How Crypto Liquidations Could Make You Pay Twice

What happened

Earlier this year, the total cryptocurrency market capitalization shrunk from ~3 trillion to less than 1 trillion in a matter of weeks, leading to nearly $1 billion worth of liquidations from investors trading derivatives, such as futures, or borrowed assets, such as stablecoins, against their own. crypto holdings.

Liquidations are safety valves for platforms to protect themselves or recoup losses when collateralized crypto assets fall below a certain price threshold. For example, someone could borrow $100 in USDC against $150 in ether, with a 125% liquidation rate. If the price of that ether falls below 125% of the outstanding balance, the platform would sell the collateral unless the borrower repays the loan or adds more funds. This is called a margin call.

When an investor is liquidated, it can be painful. However, that may not be the only time they pay. Some may believe that they are eligible for some tax relief due to these forced sales and the belief that they have “lost” their funds. Unfortunately, you may owe the IRS tax money on your settlements.

These forced liquidation clauses are generally mentioned in the terms and conditions of the domestic stock exchanges abroad. (Binance example)

Key concepts

It is important to understand the basics of cryptocurrency taxation before diving into liquidations and how they could trigger unintended tax consequences.

How cryptocurrencies are taxed in the US

Per IRS Notice 2014-21, cryptocurrencies are taxed as “property” and are subject to common tax rules applicable to property transactions. This means that you must pay capital gains tax when you dispose of (sell) crypto assets at a profit.

For example, let’s say you bought 1 BTC for $10,000 a few years ago and sold it for $50,000 in 2022. In 2022, you must pay capital gains tax on $40,000 ($50,000 – $10,000) of profits.

There are two types of capital gains: short-term capital gains and long-term capital gains. Short-term capital gains occur when you sell your crypto assets after holding them for less 12 months. These earnings are subject to your regular income tax bracket, which can range from 10% to 37%, depending on your total annual taxable income.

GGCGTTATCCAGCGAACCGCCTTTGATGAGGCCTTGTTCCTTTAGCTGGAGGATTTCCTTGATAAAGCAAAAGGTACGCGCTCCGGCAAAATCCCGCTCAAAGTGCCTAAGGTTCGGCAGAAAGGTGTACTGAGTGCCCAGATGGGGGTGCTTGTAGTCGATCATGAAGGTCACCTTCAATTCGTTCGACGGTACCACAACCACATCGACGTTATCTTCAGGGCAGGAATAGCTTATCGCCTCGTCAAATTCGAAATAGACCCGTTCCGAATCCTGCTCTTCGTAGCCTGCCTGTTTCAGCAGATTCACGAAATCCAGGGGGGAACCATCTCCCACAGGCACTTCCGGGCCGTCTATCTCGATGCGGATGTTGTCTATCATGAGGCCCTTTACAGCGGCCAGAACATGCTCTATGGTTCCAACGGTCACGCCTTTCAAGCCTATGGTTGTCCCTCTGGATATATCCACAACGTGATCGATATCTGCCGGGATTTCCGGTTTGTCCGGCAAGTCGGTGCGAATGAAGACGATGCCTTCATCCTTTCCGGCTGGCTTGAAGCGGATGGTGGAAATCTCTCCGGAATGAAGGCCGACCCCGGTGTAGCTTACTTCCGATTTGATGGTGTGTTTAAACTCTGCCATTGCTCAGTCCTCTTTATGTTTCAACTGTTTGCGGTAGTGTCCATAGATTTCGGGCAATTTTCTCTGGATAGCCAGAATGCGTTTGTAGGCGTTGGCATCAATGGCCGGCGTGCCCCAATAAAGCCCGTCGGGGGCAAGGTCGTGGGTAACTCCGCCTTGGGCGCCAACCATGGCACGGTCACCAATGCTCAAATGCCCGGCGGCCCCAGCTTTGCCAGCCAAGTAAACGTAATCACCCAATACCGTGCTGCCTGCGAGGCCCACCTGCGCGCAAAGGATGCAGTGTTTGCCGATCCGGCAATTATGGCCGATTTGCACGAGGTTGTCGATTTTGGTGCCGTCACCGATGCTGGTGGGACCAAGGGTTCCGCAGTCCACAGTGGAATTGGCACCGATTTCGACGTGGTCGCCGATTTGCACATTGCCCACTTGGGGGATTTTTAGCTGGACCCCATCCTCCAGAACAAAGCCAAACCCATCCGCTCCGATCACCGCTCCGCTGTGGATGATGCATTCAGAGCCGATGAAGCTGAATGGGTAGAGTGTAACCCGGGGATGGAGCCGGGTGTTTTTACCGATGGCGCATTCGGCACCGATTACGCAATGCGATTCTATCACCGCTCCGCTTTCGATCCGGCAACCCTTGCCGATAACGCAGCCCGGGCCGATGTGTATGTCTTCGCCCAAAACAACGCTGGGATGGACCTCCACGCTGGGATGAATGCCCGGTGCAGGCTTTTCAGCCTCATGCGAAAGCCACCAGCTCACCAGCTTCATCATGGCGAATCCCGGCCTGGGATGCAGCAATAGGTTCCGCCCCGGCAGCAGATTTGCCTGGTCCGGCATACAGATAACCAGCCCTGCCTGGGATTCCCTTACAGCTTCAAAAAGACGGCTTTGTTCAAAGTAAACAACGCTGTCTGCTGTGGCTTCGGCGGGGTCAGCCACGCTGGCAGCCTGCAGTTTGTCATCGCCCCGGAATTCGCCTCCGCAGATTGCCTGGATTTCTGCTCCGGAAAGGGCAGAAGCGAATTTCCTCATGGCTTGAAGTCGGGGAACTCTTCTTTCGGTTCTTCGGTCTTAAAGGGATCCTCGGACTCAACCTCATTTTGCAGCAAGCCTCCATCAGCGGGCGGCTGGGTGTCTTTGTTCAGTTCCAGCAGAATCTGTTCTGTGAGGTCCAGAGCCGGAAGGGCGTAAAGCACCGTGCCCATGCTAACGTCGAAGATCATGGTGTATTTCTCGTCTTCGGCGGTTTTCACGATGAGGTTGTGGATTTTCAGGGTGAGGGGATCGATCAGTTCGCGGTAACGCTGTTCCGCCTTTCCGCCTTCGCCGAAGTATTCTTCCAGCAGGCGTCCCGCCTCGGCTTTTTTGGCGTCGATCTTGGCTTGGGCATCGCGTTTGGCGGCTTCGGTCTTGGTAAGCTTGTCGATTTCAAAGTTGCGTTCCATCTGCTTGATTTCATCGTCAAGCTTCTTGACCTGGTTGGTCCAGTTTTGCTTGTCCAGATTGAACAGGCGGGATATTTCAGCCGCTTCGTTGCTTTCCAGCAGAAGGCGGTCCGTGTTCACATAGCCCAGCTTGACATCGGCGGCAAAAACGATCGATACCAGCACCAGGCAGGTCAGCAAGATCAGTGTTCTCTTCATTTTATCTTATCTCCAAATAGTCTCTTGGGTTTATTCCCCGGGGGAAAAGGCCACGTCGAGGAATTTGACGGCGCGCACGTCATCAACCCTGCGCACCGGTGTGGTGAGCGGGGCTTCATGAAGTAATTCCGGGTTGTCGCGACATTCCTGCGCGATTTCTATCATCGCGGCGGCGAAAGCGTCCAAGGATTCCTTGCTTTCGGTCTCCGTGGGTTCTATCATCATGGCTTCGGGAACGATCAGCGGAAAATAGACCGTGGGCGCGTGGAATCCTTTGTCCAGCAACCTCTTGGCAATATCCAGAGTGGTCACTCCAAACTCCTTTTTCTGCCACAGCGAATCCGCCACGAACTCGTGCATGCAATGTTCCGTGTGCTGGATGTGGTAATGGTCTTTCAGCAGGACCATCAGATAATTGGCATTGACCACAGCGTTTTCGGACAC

Long-term capital gains occur when you sell your crypto assets after holding them for plus 12 months. Long-term capital gains are subject to a 0%, 15%, or 20% tax rate based on your annual taxable income.

You can also write off losses related to cryptocurrency trading, subject to some limitations.


Liquidations occur when you borrow funds on margin and fail to meet the margin call on time. In such situations, exchanges convert their crypto assets into cash to limit their losses.

For example, let’s say George bought 1 BTC in 2015 for 1000. In the first quarter of 2022, during the peak of the market, this coin is worth $60,000. George deposits this coin on a crypto exchange and gets a fiat loan of $30,000. Please note that the exchange only gives you a loan for 50% of the current value of the coin. 50% is the loan-to-value (LTV) ratio.

In the second quarter of 2022, the price of BTC drops to $30,000. As the price drops, the exchange triggers a margin call to George to add more coins to maintain the 50% LTV. If George doesn’t deposit more bitcoin to maintain the 50% LTV or pay off the loan, the exchange can settle the BTC at market price to limit his losses.

If George is liquidated by the exchange at $30,000 per BTC, George will incur a capital gain of $29,000 ($30,000 – $1,000).

Unintended tax implications of settlements

Liquidations can trigger a couple of unintended tax consequences. First, if the asset’s liquidation price is higher than its cost basis, that could trigger capital gains taxes. Second, you will have to produce fiat to pay the tax liability caused by the settlement.

Continuing with the example above, George incurs a long-term capital gain of $29,000 ($30,000 – $1,000) even though he suffered an economic loss. When filing taxes, George has to present fiat currency to pay taxes related to the $29,000 capital gain. George’s estimated tax bill on the $29,000 gain would be $4,350 ($29,000 * 15%)

How you can avoid liquidations

The safest way to avoid liquidations is to not borrow funds based on your crypto assets. You can continue to trade in cash without having to worry about the risk of being liquidated.

If you still want to borrow funds, it is very important to pay attention to margin calls and have funds on margin to repay the loan and/or increase the guaranteed amount if a sudden market crash occurs.

Please note that companies that have borrowed funds based on their internal cryptocurrencies may also be subject to liquidation and over-tax consequences if they fail to meet margin requirements. The loss of secured assets would also have a negative impact on the company’s balance sheet and decrease GAAP net income in certain cases.

Next steps

  • If it was settled in 2022, calculate the capital gains and make sure you have enough fiat to cover the tax bill.
  • Be on the lookout for margin calls if you borrow funds collateralized by crypto assets.

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